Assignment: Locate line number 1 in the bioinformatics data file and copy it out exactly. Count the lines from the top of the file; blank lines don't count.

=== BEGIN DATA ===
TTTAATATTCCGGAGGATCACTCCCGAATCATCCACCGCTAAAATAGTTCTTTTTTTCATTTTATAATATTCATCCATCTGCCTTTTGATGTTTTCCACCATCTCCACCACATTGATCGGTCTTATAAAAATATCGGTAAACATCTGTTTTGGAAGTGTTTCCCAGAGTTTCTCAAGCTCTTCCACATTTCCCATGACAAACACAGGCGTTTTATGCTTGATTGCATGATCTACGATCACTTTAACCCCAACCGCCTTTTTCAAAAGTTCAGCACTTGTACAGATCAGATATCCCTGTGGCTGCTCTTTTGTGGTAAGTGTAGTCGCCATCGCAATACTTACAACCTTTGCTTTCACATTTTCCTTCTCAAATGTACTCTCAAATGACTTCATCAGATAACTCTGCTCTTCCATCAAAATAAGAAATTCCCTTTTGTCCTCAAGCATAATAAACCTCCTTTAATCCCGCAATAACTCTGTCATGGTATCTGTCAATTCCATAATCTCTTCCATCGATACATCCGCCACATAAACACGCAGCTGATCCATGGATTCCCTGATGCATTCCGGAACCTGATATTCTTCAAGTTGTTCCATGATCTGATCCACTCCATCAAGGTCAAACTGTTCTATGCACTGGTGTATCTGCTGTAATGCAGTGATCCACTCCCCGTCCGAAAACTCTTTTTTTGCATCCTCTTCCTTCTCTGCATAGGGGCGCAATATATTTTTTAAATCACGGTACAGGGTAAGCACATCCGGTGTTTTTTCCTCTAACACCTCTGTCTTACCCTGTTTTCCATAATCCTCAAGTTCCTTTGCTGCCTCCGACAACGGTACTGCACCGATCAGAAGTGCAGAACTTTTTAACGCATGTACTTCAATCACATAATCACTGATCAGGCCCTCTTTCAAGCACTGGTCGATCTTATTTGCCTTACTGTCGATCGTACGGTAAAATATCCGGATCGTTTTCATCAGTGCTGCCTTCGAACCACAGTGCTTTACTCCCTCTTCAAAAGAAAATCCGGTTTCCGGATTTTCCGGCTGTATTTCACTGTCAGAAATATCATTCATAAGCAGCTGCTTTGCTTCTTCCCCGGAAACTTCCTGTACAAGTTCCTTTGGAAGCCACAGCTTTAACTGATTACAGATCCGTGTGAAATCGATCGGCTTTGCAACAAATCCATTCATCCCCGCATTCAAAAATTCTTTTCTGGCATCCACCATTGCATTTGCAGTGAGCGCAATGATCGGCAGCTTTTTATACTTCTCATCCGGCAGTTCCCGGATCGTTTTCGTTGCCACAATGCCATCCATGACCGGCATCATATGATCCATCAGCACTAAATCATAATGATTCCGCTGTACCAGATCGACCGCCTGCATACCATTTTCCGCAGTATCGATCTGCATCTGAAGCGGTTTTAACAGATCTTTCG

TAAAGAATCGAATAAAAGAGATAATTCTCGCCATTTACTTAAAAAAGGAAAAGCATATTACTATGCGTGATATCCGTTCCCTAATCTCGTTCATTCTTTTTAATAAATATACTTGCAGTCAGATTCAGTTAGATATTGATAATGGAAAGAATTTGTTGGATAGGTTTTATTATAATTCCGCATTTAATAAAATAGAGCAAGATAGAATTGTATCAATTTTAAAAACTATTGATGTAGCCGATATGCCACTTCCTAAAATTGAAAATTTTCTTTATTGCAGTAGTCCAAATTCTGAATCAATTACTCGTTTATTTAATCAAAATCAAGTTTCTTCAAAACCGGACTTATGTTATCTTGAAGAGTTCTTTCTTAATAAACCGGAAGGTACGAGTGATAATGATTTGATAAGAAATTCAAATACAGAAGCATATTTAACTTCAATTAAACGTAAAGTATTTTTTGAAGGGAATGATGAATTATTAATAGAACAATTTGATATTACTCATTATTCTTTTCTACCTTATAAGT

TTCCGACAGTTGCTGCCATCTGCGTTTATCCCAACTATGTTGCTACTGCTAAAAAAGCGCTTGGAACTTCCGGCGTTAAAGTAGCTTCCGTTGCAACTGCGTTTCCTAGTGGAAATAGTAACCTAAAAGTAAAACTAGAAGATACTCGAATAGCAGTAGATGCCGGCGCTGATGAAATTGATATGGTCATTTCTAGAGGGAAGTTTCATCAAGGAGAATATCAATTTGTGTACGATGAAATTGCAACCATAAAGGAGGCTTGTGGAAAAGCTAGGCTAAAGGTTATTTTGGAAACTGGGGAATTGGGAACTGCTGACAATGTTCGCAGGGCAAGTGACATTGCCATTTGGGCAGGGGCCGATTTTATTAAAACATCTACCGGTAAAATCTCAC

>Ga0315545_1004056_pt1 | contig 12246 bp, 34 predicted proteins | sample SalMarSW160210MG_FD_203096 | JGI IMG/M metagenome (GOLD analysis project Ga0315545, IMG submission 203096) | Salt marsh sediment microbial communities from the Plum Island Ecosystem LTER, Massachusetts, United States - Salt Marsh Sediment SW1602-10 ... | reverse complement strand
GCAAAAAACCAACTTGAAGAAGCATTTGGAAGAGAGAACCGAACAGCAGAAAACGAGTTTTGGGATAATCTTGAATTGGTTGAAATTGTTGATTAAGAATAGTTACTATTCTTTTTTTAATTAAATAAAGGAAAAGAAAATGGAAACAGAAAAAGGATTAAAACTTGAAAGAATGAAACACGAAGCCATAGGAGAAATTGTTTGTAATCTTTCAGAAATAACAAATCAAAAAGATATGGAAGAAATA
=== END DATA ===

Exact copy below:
TTTAATATTCCGGAGGATCACTCCCGAATCATCCACCGCTAAAATAGTTCTTTTTTTCATTTTATAATATTCATCCATCTGCCTTTTGATGTTTTCCACCATCTCCACCACATTGATCGGTCTTATAAAAATATCGGTAAACATCTGTTTTGGAAGTGTTTCCCAGAGTTTCTCAAGCTCTTCCACATTTCCCATGACAAACACAGGCGTTTTATGCTTGATTGCATGATCTACGATCACTTTAACCCCAACCGCCTTTTTCAAAAGTTCAGCACTTGTACAGATCAGATATCCCTGTGGCTGCTCTTTTGTGGTAAGTGTAGTCGCCATCGCAATACTTACAACCTTTGCTTTCACATTTTCCTTCTCAAATGTACTCTCAAATGACTTCATCAGATAACTCTGCTCTTCCATCAAAATAAGAAATTCCCTTTTGTCCTCAAGCATAATAAACCTCCTTTAATCCCGCAATAACTCTGTCATGGTATCTGTCAATTCCATAATCTCTTCCATCGATACATCCGCCACATAAACACGCAGCTGATCCATGGATTCCCTGATGCATTCCGGAACCTGATATTCTTCAAGTTGTTCCATGATCTGATCCACTCCATCAAGGTCAAACTGTTCTATGCACTGGTGTATCTGCTGTAATGCAGTGATCCACTCCCCGTCCGAAAACTCTTTTTTTGCATCCTCTTCCTTCTCTGCATAGGGGCGCAATATATTTTTTAAATCACGGTACAGGGTAAGCACATCCGGTGTTTTTTCCTCTAACACCTCTGTCTTACCCTGTTTTCCATAATCCTCAAGTTCCTTTGCTGCCTCCGACAACGGTACTGCACCGATCAGAAGTGCAGAACTTTTTAACGCATGTACTTCAATCACATAATCACTGATCAGGCCCTCTTTCAAGCACTGGTCGATCTTATTTGCCTTACTGTCGATCGTACGGTAAAATATCCGGATCGTTTTCATCAGTGCTGCCTTCGAACCACAGTGCTTTACTCCCTCTTCAAAAGAAAATCCGGTTTCCGGATTTTCCGGCTGTATTTCACTGTCAGAAATATCATTCATAAGCAGCTGCTTTGCTTCTTCCCCGGAAACTTCCTGTACAAGTTCCTTTGGAAGCCACAGCTTTAACTGATTACAGATCCGTGTGAAATCGATCGGCTTTGCAACAAATCCATTCATCCCCGCATTCAAAAATTCTTTTCTGGCATCCACCATTGCATTTGCAGTGAGCGCAATGATCGGCAGCTTTTTATACTTCTCATCCGGCAGTTCCCGGATCGTTTTCGTTGCCACAATGCCATCCATGACCGGCATCATATGATCCATCAGCACTAAATCATAATGATTCCGCTGTACCAGATCGACCGCCTGCATACCATTTTCCGCAGTATCGATCTGCATCTGAAGCGGTTTTAACAGATCTTTCG